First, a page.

What would Rapunzel look like if her long hair was not golden blonde? What if Snow White was not white at all?
Kahran and Regis Bethencourt, an Atlanta husband and wife team of professional photographers who operate under the name CreativeSoul Photography, could imagine the answers.
Collaborating with several vendors and hair stylist LaChanda Gatson, the two held photo shoots in Atlanta and Los Angeles to recreate the iconic princesses in a way that young black girls could see themselves as the stars of the fairy tales.
The photos went viral on Facebook, racking up 12,000 likes each, and Kahran told TODAY Parents they heard from a lot of black parents afterward. "They said, 'Gosh, we didn't know that we needed this, but we did.'
"Traditionally, little girls want to be the princesses, but they didn't see themselves represented," she said, noting that "after all these years, there's just one black Disney princess" — Tiana from "The Princess and the Frog."
Other photographers have reimagined Disney princesses using identical costumes to the traditional versions, but the Bethencourts took creative freedom with wardrobe and hair that "really kind of made them our own," she said.
The Bethencourts have been in the photography business together for 11 years. At first, they worked out of her mother's garage, photographing their nieces and nephews and children around the neighborhood and "a little bit of everything," Kahran said.
"Around 2013, we decided that we wanted to build a business that we loved, and we decided to focus on kids and the children's fashion industry," she said.
But the Bethencourts quickly noticed two things: first, that there was a lack of diversity in the children's fashion industry, and two, that when the child models with natural hair would show up to take headshots, their hair would be straightened.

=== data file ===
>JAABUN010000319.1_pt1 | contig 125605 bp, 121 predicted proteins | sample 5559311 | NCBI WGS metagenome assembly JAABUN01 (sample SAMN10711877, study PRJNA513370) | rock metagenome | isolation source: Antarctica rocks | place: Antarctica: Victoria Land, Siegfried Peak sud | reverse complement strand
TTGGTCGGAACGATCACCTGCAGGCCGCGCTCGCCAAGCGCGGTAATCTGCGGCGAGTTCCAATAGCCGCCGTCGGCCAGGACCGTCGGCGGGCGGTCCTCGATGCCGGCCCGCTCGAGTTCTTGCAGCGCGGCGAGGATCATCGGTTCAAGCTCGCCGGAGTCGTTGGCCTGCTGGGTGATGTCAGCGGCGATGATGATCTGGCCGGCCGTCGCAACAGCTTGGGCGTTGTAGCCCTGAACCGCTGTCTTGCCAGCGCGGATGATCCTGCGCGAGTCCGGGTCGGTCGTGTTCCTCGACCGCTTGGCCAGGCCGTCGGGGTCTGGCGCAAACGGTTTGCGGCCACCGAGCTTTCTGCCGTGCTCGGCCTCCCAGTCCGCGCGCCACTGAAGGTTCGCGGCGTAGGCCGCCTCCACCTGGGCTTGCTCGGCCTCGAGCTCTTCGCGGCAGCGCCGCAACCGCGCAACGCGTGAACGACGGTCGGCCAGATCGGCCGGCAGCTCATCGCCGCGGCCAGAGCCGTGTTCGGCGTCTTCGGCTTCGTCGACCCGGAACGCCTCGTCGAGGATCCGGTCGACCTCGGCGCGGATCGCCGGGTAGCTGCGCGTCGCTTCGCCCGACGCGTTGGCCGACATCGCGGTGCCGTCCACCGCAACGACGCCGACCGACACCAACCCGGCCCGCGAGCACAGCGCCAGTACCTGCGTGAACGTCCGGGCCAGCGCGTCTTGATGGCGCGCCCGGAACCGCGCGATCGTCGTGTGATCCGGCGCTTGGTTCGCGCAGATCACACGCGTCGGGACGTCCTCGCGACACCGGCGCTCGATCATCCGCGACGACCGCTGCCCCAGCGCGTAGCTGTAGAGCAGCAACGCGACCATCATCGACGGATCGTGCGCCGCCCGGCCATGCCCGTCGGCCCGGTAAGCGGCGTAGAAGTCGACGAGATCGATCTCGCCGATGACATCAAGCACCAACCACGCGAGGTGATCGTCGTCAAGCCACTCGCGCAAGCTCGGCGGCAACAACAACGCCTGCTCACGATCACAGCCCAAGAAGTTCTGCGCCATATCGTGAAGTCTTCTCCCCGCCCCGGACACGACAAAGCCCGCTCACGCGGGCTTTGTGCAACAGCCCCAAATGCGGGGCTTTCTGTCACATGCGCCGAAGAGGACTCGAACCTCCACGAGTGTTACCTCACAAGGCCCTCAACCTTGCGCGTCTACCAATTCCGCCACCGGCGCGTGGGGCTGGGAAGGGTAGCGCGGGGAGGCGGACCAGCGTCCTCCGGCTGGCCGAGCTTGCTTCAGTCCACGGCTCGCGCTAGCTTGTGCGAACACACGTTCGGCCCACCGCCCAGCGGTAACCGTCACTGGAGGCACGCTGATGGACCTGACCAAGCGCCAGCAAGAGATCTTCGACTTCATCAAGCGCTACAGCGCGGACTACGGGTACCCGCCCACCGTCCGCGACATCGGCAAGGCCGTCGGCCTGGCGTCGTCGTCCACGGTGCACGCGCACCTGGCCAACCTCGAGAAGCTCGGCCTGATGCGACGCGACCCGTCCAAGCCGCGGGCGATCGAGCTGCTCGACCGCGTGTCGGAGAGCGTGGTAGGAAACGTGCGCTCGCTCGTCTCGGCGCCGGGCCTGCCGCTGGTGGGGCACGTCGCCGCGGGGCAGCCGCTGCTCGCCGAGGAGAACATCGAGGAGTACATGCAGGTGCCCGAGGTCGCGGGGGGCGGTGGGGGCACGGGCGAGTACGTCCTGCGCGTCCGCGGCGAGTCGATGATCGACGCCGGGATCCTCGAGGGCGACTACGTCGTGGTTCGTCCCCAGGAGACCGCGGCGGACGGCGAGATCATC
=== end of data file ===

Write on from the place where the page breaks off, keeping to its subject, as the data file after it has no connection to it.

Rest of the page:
"They thought that's what their hair needed to look like to get into the fashion industry," Kahran said.
The Bethencourts made it CreativeSoul Photography's mission to "showcase under-celebrated beauty," particularly in black children. Their work, which features children of all skin shades and natural hair in empowering poses, has gone viral on social media several times.
When the children see themselves in pictures from the camera's point of view, it transforms them, Kahran said.
"They are often super shocked. You can see their confidence growing, which is my favorite part," she said. "They often come in a little shy or nervous, and once they see themselves, a lightbulb goes off."
CreativeSoul Photography's work might be more important now than ever before.
"It's important for kids to be able to see themselves accurately represented in the media and in a different way than some of the stereotypes that have been hanging around in the media for years," Kahran said.
"They need to feel empowered, to see themselves represented in ways that look strong and powerful so they can imagine themselves as what they want to be in the future."
This fall CreativeSoul Photography will release "Glory: Magical Visions of Black Beauty," a coffee table book of images and stories about children from the United States, Ghana, Kenya, South Africa, the United Kingdom and France. It is available for pre-order now.